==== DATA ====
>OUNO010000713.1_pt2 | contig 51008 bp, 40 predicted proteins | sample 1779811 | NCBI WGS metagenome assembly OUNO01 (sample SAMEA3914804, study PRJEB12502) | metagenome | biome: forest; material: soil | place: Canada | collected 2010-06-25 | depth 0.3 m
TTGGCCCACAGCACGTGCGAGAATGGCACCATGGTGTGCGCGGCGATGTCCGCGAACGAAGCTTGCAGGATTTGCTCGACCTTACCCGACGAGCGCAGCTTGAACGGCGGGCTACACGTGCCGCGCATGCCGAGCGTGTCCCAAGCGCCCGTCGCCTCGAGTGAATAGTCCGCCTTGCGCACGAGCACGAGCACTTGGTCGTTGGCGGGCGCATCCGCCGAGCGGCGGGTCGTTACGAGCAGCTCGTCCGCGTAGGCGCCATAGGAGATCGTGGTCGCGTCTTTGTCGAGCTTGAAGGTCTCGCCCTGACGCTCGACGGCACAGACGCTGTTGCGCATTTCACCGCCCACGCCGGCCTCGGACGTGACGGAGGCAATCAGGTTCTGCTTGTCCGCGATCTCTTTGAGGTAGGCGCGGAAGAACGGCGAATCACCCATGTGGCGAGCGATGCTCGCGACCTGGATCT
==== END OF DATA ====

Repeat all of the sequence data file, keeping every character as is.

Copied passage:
>OUNO010000713.1_pt2 | contig 51008 bp, 40 predicted proteins | sample 1779811 | NCBI WGS metagenome assembly OUNO01 (sample SAMEA3914804, study PRJEB12502) | metagenome | biome: forest; material: soil | place: Canada | collected 2010-06-25 | depth 0.3 m
TTGGCCCACAGCACGTGCGAGAATGGCACCATGGTGTGCGCGGCGATGTCCGCGAACGAAGCTTGCAGGATTTGCTCGACCTTACCCGACGAGCGCAGCTTGAACGGCGGGCTACACGTGCCGCGCATGCCGAGCGTGTCCCAAGCGCCCGTCGCCTCGAGTGAATAGTCCGCCTTGCGCACGAGCACGAGCACTTGGTCGTTGGCGGGCGCATCCGCCGAGCGGCGGGTCGTTACGAGCAGCTCGTCCGCGTAGGCGCCATAGGAGATCGTGGTCGCGTCTTTGTCGAGCTTGAAGGTCTCGCCCTGACGCTCGACGGCACAGACGCTGTTGCGCATTTCACCGCCCACGCCGGCCTCGGACGTGACGGAGGCAATCAGGTTCTGCTTGTCCGCGATCTCTTTGAGGTAGGCGCGGAAGAACGGCGAATCACCCATGTGGCGAGCGATGCTCGCGACCTGGATCT